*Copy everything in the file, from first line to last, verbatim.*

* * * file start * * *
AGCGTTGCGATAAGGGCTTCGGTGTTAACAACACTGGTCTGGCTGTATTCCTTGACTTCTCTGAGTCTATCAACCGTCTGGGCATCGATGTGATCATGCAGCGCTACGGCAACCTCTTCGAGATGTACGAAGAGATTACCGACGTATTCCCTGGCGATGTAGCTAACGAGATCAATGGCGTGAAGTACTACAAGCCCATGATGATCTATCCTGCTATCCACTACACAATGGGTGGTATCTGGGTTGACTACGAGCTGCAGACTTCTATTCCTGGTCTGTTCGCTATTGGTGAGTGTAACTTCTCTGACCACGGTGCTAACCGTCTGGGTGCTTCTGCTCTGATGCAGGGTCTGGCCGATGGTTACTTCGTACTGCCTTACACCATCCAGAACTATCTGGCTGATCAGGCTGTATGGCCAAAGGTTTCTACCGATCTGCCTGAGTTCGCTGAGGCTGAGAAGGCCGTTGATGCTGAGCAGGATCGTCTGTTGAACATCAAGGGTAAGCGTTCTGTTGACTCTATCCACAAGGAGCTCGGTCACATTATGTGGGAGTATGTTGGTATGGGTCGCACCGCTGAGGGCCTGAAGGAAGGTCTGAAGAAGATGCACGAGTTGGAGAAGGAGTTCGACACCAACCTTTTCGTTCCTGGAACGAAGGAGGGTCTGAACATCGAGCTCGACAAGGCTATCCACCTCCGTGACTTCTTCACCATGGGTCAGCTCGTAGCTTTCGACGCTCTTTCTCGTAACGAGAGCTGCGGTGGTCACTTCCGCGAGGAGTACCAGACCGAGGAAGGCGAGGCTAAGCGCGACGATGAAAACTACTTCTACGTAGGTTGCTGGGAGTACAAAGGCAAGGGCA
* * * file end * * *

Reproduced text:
AGCGTTGCGATAAGGGCTTCGGTGTTAACAACACTGGTCTGGCTGTATTCCTTGACTTCTCTGAGTCTATCAACCGTCTGGGCATCGATGTGATCATGCAGCGCTACGGCAACCTCTTCGAGATGTACGAAGAGATTACCGACGTATTCCCTGGCGATGTAGCTAACGAGATCAATGGCGTGAAGTACTACAAGCCCATGATGATCTATCCTGCTATCCACTACACAATGGGTGGTATCTGGGTTGACTACGAGCTGCAGACTTCTATTCCTGGTCTGTTCGCTATTGGTGAGTGTAACTTCTCTGACCACGGTGCTAACCGTCTGGGTGCTTCTGCTCTGATGCAGGGTCTGGCCGATGGTTACTTCGTACTGCCTTACACCATCCAGAACTATCTGGCTGATCAGGCTGTATGGCCAAAGGTTTCTACCGATCTGCCTGAGTTCGCTGAGGCTGAGAAGGCCGTTGATGCTGAGCAGGATCGTCTGTTGAACATCAAGGGTAAGCGTTCTGTTGACTCTATCCACAAGGAGCTCGGTCACATTATGTGGGAGTATGTTGGTATGGGTCGCACCGCTGAGGGCCTGAAGGAAGGTCTGAAGAAGATGCACGAGTTGGAGAAGGAGTTCGACACCAACCTTTTCGTTCCTGGAACGAAGGAGGGTCTGAACATCGAGCTCGACAAGGCTATCCACCTCCGTGACTTCTTCACCATGGGTCAGCTCGTAGCTTTCGACGCTCTTTCTCGTAACGAGAGCTGCGGTGGTCACTTCCGCGAGGAGTACCAGACCGAGGAAGGCGAGGCTAAGCGCGACGATGAAAACTACTTCTACGTAGGTTGCTGGGAGTACAAAGGCAAGGGCA